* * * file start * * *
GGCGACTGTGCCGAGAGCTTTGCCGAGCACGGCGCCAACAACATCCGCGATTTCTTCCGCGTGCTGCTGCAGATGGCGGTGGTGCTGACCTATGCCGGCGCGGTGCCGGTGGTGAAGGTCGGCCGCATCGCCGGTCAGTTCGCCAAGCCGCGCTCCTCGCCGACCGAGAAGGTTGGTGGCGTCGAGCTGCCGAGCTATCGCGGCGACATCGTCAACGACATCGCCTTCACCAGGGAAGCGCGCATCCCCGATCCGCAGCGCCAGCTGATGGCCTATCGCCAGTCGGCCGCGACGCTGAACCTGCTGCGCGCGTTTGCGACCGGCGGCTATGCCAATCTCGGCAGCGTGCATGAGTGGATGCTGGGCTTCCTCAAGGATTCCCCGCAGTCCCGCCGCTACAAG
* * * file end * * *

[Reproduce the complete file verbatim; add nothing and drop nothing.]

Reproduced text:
GGCGACTGTGCCGAGAGCTTTGCCGAGCACGGCGCCAACAACATCCGCGATTTCTTCCGCGTGCTGCTGCAGATGGCGGTGGTGCTGACCTATGCCGGCGCGGTGCCGGTGGTGAAGGTCGGCCGCATCGCCGGTCAGTTCGCCAAGCCGCGCTCCTCGCCGACCGAGAAGGTTGGTGGCGTCGAGCTGCCGAGCTATCGCGGCGACATCGTCAACGACATCGCCTTCACCAGGGAAGCGCGCATCCCCGATCCGCAGCGCCAGCTGATGGCCTATCGCCAGTCGGCCGCGACGCTGAACCTGCTGCGCGCGTTTGCGACCGGCGGCTATGCCAATCTCGGCAGCGTGCATGAGTGGATGCTGGGCTTCCTCAAGGATTCCCCGCAGTCCCGCCGCTACAAG